OLDER Australians are more positive about the year to come than their younger counterparts, according to new research.
Australians over 60 are more resigned to move through whatever comes their way than the younger generations, under 60 years of age (44.4% vs. 36.7%). At the same time, males are also more likely to be more hopeful and positive for the future compared to females (32.4% vs 25.4%).
The Seniors and Resilience report forms part of the Australian Seniors Research Series. In its latest installment, the study explores how Australia's over 50s are continuing to adapt to the 'new normal' and remain resilient in what has been a tumultuous year. The research also compares results to some of the findings previously gathered in the Connectivity in the Age of COVID-19 report.
Associate Professor Christina Bryant, Director of Clinical Psychology at the University of Melbourne, whose work focuses on the psychology of ageing comments on the discrepancies of those over 50 - their resilience, physical and mental health impacts.
"It's no question the last few months have been testing for all of us," she said. "However, the older demographic may have a more positive outlook towards these experiences as they have learned to cope with many significant events over the years."
"The research points out that under 60s may feel less optimistic about the future and are finding it more challenging to get on with things than those over 60, which could be for a number of reasons.
"For example, they are dealing with the combined stresses of caring for older and younger generations and often still being fully in the workforce. Once people are in their 60s they may no longer be working, so concerns about job loss may not loom for them. And, the 60s tend to be a time of high well-being, which will flow into more optimism in general. These findings show us there is a job to be done to ensure those in their 50s feel supported."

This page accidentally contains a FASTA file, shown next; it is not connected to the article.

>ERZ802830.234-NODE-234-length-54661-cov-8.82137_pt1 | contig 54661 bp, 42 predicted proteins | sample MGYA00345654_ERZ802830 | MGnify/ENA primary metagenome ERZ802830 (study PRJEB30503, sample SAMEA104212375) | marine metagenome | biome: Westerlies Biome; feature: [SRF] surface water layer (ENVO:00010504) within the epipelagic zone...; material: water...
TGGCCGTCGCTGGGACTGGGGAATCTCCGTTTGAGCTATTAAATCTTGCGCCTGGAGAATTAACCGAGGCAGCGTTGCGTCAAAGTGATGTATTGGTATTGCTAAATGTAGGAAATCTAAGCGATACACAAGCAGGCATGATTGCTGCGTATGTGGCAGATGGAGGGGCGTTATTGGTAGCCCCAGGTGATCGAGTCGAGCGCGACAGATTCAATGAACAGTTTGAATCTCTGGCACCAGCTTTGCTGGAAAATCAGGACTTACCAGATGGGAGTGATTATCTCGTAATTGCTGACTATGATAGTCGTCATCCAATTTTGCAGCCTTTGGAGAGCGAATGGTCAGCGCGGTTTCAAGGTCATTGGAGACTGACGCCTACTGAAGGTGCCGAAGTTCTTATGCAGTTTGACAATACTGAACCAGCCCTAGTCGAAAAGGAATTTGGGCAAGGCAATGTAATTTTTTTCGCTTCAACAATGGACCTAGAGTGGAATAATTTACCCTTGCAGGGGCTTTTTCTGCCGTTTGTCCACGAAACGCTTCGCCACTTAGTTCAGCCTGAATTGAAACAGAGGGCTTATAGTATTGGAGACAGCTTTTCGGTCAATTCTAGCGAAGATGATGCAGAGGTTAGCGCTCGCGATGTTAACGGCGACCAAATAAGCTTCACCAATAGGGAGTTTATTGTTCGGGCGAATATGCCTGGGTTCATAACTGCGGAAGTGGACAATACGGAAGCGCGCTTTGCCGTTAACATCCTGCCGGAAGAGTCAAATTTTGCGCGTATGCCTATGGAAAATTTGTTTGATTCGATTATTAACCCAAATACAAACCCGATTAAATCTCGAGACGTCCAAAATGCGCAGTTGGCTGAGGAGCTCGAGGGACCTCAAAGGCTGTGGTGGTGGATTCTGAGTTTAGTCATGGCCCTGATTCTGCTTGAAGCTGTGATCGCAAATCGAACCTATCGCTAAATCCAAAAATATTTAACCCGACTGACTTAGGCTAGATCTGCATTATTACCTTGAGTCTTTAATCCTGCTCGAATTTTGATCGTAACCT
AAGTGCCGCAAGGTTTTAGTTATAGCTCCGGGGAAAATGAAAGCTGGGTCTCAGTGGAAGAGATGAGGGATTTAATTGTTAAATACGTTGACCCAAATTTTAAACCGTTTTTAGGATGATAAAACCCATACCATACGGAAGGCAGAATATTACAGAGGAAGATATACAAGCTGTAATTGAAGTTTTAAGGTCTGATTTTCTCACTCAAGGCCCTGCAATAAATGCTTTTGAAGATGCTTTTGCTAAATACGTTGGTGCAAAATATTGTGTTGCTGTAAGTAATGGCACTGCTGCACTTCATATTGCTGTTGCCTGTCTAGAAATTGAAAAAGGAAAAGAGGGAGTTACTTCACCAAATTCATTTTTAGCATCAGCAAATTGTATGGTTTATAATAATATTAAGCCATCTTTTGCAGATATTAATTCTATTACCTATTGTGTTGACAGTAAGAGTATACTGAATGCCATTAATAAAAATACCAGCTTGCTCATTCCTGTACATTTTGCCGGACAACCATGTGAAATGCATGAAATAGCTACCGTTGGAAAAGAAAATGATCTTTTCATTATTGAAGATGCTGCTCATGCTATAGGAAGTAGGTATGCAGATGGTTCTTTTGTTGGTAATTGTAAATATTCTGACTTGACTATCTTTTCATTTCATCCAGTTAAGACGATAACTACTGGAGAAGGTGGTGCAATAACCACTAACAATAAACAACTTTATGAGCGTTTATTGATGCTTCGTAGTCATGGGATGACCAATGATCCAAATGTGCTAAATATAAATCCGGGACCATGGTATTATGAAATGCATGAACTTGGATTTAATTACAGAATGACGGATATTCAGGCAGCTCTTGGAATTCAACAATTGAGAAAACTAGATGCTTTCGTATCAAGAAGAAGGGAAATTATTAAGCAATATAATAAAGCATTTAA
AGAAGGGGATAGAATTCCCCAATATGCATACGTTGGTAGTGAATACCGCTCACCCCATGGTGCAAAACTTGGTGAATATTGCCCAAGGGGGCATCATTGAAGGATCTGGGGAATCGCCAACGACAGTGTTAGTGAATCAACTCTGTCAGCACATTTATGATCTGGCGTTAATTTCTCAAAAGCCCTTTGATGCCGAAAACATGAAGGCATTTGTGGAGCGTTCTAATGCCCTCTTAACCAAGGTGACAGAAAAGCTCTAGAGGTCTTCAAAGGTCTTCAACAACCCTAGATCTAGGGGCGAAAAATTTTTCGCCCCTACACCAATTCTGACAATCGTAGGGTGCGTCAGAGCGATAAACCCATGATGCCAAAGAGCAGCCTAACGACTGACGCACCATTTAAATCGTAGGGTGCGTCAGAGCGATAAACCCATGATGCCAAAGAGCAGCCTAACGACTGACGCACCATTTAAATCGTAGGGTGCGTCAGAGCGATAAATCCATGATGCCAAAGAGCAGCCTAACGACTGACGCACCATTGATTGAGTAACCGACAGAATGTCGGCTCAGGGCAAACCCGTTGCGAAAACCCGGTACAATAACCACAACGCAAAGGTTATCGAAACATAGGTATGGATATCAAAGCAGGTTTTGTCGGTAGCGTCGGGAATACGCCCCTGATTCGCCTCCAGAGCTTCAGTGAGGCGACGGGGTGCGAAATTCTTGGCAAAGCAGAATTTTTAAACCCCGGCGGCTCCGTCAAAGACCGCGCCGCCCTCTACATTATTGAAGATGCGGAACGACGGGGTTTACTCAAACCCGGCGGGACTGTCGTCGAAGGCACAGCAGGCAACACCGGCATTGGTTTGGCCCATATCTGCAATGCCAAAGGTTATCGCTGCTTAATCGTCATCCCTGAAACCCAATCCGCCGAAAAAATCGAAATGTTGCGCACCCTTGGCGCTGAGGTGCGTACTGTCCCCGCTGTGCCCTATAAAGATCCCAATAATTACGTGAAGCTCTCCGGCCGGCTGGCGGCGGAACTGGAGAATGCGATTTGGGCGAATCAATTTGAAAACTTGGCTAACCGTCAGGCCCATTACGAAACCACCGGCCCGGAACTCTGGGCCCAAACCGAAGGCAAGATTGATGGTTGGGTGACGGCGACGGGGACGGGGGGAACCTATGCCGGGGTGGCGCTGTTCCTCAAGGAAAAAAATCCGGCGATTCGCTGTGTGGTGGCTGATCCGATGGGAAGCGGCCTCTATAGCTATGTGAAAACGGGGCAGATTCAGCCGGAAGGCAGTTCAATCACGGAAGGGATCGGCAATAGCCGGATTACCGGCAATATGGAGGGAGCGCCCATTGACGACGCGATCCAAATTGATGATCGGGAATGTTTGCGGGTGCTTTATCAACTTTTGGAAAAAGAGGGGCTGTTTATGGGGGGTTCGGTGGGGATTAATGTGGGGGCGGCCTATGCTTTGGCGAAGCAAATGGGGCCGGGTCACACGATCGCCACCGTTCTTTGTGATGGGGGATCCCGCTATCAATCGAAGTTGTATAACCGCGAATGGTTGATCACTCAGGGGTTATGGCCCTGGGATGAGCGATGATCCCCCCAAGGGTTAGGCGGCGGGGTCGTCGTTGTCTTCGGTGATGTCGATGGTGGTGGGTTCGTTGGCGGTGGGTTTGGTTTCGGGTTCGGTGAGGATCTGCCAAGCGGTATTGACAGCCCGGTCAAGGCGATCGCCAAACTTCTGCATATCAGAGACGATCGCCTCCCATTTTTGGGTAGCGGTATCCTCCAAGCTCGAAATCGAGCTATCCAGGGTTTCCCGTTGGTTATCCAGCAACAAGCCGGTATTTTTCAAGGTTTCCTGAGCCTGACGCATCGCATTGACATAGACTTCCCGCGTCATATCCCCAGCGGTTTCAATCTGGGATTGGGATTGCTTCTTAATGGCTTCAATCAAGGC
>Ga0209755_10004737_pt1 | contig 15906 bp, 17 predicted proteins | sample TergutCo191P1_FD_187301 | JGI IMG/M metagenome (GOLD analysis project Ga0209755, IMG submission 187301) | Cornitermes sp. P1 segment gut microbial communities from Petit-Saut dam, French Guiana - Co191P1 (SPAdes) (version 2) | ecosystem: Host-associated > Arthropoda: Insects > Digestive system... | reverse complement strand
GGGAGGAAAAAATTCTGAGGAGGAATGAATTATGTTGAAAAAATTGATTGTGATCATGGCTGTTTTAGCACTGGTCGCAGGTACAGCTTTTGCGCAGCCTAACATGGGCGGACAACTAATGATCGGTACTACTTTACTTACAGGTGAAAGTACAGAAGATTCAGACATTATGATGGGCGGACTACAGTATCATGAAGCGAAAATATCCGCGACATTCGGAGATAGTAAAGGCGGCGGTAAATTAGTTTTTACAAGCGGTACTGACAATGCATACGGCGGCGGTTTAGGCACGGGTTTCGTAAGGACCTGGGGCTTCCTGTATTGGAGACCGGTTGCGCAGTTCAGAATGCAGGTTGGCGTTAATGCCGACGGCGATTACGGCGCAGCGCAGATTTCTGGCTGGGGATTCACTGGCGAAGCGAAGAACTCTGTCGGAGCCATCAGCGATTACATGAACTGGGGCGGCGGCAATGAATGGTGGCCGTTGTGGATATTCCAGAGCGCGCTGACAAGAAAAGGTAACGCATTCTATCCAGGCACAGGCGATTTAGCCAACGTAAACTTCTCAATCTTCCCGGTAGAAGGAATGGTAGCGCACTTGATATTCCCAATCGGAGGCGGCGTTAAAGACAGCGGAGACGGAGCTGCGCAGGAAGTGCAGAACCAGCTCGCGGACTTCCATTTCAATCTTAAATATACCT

Mental health still a concern
Regardless of the positive outlook to move forward, one in five (19.7%) Australians seniors report that social distancing has made their physical health worse, and one-third (33.2%) report it has made their mental health worse. And like those under 60 less optimistic about the future, this demographic reported greater mental health impacts than those over 60 years old (40.8% vs.28.6%).
Not surprisingly, Victorian seniors do report higher levels of adverse health impacts from social isolation than other states. One-third (29.7%) feel their physical health is worse off and close to half (45.8%) report their mental health is worse off.
"If feelings of being down or on edge are severe or persist, it is important to ask for help and not just put up with it," said Dr Bryant.
Telemedicine more accepted, but not preferred
Although telemedicine is widely accepted, in-person care is still the preferred option for most. Two-fifths (44.7%) view telemedicine more positively now because of the pandemic, however the preference for in-person care trumps telemedicine (48.7% vs. 4.9%). A similar amount of Australia's over 50s agree the greatest advantages of telemedicine are saving time on traveling and waiting (65.2%) and avoiding exposure to illnesses (63.6%).
Meanwhile, a similar amount think the greatest disadvantages with this health care method are inadequate assessments and possible misdiagnoses (62.2%), as well as, the potential for actually misdiagnosing entirely (58.2%).
Cherished moments of grandparenting
When comparing the findings of the two reports Connectivity in the Age of COVID-19 and Seniors and Resilience there is a 40 per cent decrease since May in those unable to care for their grandchildren (20.4% vs. 61.0%).
Meanwhile, close to half (46.2%) are still actively engaged in caring for their grandchildren, whereas only nearly one-tenth (9 %) are avoiding this due to COVID-19 concerns.